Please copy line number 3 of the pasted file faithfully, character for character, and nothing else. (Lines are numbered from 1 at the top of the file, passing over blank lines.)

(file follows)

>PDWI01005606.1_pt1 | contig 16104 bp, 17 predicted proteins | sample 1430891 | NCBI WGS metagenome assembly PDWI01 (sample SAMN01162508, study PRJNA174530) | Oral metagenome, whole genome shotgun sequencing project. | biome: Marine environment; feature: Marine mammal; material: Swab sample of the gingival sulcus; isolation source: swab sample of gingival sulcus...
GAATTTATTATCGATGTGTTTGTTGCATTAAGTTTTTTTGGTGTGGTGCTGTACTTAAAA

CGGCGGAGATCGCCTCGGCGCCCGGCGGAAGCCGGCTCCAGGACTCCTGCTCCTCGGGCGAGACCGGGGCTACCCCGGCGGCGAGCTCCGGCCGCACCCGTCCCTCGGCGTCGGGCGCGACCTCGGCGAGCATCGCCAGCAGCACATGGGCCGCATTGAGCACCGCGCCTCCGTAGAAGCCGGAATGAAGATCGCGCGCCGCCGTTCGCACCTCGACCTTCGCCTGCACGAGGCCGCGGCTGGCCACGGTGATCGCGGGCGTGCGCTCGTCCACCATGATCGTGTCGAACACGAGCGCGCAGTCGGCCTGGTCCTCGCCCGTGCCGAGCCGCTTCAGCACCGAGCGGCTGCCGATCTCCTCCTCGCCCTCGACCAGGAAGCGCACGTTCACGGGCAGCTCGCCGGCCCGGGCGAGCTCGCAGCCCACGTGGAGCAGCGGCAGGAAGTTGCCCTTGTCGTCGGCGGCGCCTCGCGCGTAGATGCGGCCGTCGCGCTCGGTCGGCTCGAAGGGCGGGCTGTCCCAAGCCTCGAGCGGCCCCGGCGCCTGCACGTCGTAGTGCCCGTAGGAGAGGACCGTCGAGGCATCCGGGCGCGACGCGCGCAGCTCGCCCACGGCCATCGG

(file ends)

CGGCGGAGATCGCCTCGGCGCCCGGCGGAAGCCGGCTCCAGGACTCCTGCTCCTCGGGCGAGACCGGGGCTACCCCGGCGGCGAGCTCCGGCCGCACCCGTCCCTCGGCGTCGGGCGCGACCTCGGCGAGCATCGCCAGCAGCACATGGGCCGCATTGAGCACCGCGCCTCCGTAGAAGCCGGAATGAAGATCGCGCGCCGCCGTTCGCACCTCGACCTTCGCCTGCACGAGGCCGCGGCTGGCCACGGTGATCGCGGGCGTGCGCTCGTCCACCATGATCGTGTCGAACACGAGCGCGCAGTCGGCCTGGTCCTCGCCCGTGCCGAGCCGCTTCAGCACCGAGCGGCTGCCGATCTCCTCCTCGCCCTCGACCAGGAAGCGCACGTTCACGGGCAGCTCGCCGGCCCGGGCGAGCTCGCAGCCCACGTGGAGCAGCGGCAGGAAGTTGCCCTTGTCGTCGGCGGCGCCTCGCGCGTAGATGCGGCCGTCGCGCTCGGTCGGCTCGAAGGGCGGGCTGTCCCAAGCCTCGAGCGGCCCCGGCGCCTGCACGTCGTAGTGCCCGTAGGAGAGGACCGTCGAGGCATCCGGGCGCGACGCGCGCAGCTCGCCCACGGCCATCGG